Skip to main content

Law Symposium Addresses Sex Trafficking in Virginia

The American Center for Law and Justice (ACLJ) and Shared Hope International presented recent research on the state of domestic sex trafficking at a special mini-symposium held October 13, 2011, sponsored by Regent’s Center for Global Justice.'

Law school Dean Jeffrey Brauch introduced the eye-opening symposium stating, “Many of us have tended to think it is a problem over there, but I think as we’ve come to know, it’s not just over there…It’s everywhere. It’s in the United States, it’s in Virginia, and it’s in the Tidewater region.”

After viewing a brief documentary film called “Demand” comparing sex-tourism and trafficking in Japan, the Netherlands, the United States and Jamaica, Linda Smith, Founder and Director of Shared Hope International and Tessa Dysart, Associate Counsel for the ACLJ, shared how both organizations have been working together to shed light on and tackle the legal issue of domestic sex trafficking.

Smith, a former U.S. Congresswoman, addressed the audience asking, “Did you know the state of Virginia doesn’t have a law addressing the trafficking of children?”

As a part of the Protected Innocence Project, Smith has been commissioned to assess the sex-trafficking laws and policies of all 50 states. The Virginia assessment is complete and other state “grades” will be released in December.
Tessa Dysart, ACLJ staff attorney, offered the ACLJ’s perspective on recent research while thanking the ACLJ’s clerks, many of them Regent students, who assisted in the process, saying the “project could not have been completed or even started” without their help. She encouraged students to educate themselves on their state laws, to advocate for change and to “always pray” for the oppressed, the oppressor, and the law-making authorities.

After hearing the testimonies of two victims of sexual trafficking present in the audience, Erin Kulpa, Assistant Attorney General for the Commonwealth of Virginia, explained the new and innovative ways that her office is addressing the crime of sex trafficking.

Regent’s Center for Global Justice exists to equip Christian advocates who will promote the rule of law and seek justice for the world's downtrodden--the poor, the oppressed, and the enslaved--and to serve and support those already engaged in such advocacy.

Learn more about Regent Law’s Center for Global Justice.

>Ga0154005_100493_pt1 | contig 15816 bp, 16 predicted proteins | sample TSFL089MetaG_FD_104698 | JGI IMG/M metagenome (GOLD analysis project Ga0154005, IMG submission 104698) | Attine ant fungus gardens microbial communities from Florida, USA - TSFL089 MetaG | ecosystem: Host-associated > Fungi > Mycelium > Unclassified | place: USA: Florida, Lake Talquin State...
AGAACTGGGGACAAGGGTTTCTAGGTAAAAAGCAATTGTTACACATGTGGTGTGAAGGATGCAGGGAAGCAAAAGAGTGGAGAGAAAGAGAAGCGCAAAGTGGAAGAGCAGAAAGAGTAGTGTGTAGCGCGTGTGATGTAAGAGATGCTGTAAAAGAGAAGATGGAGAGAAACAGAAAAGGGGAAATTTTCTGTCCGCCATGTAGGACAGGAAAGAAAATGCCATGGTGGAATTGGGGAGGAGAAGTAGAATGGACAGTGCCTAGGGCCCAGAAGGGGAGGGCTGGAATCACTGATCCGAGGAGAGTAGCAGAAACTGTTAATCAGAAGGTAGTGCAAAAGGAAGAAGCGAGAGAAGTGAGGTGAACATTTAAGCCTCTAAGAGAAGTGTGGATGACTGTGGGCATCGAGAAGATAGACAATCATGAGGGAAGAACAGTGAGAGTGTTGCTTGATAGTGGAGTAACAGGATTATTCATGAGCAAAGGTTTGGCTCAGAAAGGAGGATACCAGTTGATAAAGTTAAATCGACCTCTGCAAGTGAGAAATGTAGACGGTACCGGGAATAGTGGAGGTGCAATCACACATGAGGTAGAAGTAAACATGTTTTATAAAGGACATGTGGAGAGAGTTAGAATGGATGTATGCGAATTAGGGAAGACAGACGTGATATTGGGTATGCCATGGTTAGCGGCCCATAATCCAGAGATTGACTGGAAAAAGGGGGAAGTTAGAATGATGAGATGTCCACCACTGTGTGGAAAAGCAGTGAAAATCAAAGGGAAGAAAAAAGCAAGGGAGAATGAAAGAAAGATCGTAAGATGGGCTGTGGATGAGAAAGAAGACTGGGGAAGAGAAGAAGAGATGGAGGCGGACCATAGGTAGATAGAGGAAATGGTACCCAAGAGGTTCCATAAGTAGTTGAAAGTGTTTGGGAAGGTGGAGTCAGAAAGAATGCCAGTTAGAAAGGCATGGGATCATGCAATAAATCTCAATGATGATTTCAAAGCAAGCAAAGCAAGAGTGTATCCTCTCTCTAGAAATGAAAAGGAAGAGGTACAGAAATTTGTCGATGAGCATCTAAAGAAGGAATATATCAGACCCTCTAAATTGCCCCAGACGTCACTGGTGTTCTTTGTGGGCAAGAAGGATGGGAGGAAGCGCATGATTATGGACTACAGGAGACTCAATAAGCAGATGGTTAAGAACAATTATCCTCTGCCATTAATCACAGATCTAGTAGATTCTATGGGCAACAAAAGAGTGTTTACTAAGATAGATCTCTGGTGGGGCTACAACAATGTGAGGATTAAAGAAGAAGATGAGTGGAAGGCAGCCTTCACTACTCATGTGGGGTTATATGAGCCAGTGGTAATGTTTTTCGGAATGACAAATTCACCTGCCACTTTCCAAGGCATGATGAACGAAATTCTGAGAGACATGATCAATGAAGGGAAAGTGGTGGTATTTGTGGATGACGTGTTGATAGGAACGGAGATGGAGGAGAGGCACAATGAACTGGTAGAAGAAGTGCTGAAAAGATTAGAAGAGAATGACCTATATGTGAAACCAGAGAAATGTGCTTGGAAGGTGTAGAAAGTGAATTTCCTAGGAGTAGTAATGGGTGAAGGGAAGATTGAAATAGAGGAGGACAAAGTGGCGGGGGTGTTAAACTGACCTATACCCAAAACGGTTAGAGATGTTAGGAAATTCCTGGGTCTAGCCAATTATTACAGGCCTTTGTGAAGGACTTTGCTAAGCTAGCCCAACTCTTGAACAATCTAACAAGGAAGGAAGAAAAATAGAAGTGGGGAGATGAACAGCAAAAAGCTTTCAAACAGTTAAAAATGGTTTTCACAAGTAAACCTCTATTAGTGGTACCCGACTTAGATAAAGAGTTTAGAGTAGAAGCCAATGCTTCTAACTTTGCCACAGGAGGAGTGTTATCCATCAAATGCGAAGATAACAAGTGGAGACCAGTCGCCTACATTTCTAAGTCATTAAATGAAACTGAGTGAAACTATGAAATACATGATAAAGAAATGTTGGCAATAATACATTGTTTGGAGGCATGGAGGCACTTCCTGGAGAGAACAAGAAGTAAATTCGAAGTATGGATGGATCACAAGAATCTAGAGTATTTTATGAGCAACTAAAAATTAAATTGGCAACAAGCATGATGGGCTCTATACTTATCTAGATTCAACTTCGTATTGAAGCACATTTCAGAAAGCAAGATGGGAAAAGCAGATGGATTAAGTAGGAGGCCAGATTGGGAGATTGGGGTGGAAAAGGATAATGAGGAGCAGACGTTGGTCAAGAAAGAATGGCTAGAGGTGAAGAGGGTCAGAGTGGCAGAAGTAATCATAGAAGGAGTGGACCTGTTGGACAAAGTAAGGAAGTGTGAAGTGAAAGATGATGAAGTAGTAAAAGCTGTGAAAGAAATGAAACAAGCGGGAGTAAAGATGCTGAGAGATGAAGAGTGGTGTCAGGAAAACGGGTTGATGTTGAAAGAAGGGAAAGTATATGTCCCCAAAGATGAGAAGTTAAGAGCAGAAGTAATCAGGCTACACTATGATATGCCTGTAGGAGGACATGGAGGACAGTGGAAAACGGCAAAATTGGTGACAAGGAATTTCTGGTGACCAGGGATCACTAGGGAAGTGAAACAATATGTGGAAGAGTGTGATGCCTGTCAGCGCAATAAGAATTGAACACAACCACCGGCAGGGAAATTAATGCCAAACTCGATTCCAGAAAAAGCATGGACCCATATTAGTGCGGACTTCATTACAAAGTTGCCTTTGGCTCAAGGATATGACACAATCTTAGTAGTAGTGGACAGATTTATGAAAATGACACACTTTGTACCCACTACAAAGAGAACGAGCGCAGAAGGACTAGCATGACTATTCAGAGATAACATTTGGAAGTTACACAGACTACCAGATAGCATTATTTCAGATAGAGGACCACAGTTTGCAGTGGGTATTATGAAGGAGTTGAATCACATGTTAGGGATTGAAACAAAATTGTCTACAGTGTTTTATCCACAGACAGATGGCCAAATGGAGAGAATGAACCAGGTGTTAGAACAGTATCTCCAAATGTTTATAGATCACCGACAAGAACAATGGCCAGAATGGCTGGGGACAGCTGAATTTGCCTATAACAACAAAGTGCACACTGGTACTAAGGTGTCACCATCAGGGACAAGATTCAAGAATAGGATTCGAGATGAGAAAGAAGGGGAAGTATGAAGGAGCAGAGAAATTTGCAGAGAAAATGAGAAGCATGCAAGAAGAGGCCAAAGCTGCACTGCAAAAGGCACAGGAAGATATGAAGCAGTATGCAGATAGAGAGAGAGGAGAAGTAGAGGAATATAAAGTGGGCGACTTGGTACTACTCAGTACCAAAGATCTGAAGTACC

Popular posts from this blog

Regent Law Trains Lawyers Called to Fight for Social Justice

As Regional Legal Coordinator with Freedom Firm in Maharashtra, India, Evan Henck ‘07 helps unravel the complex legal and social difficulties that come with prosecuting sex trafficking.
Evan’s virtual journal entry below depicts the sobering reality of the sex trade even as it celebrates the Freedom Firm’s recent progress. It originally appeared in the 2010 Spring/Summer edition of “Brief Remark”, Regent University School of Law’s new biannual publication.
From giving papers at a national human rights conferences and training human rights attorneys, to subsidizing summer internships within the nascent Center for Global Justice, the Regent Law community is committed to furthering the cause of justice at home and abroad.
If you feel called to the legal profession and to the fight for social justice, a Regent J.D. might be for you. Learn more here.

Jan. 16 2010
Maharashtra, India
In January an informant phoned Suresh Pawar, a human rights activist with the Freedom Firm in Maharashtra, India,…

Congresswoman Michele Bachmann Speaks at Regent Law Chapel

Raising nearly 30 children has provided Minnesota Congresswoman Michele Bachmann with negotiating skills that serve her well in the nation's capital. Bachmann, a passionate advocate for foster care and adoption, visited Regent University on November 20 as part of the university's recognition of National Adoption Awareness Month.

Bachmann and her husband, Dr. Marcus Bachmann, are the parents of five biological children and 23 foster children. She shared their story as parents and also their connection to Regent during a special law chapel for students, faculty and staff.

"It's been a marvelous experience for us. Being foster parents has allowed us to teach our biological kids that they're not the only kids in the world," Bachmann said. "Our foster care kids have been able to see what a picture of an imperfect 'normal' family is like. And we saw the beauty and worth in them.

"Twenty-three times, we've seen these kids graduate from high sc…

Regent Law Dean Appointed to Board of Governors of the Virginia Bar Association

On Saturday, January 21, the Virginia Bar Association (VBA) inaugurated its statewide representatives for their 2017 term.

Regent University School of Law (LAW) Dean Michael Hernandez was among those new leaders as he accepted his appointment as a representative by the Board of Governors of the VBA.

Hernandez will represent law schools on the VBA board for a minimum of a one-year term. He is the first Regent LAW faculty member to be appointed to this distinction.

“It is an honor to serve as the sole law school representative on the Board of Governors and a privilege to be a part of this accomplished group of prominent attorneys.  I am excited to work with the other Board members to build on and continue the standard of excellence that the VBA has upheld since it was founded in 1888,” said Hernandez.

“The other members of the Board of Governors are the most accomplished lawyers in Virginia, and the Board is collegial and committed to the highest standards of professionalism,” …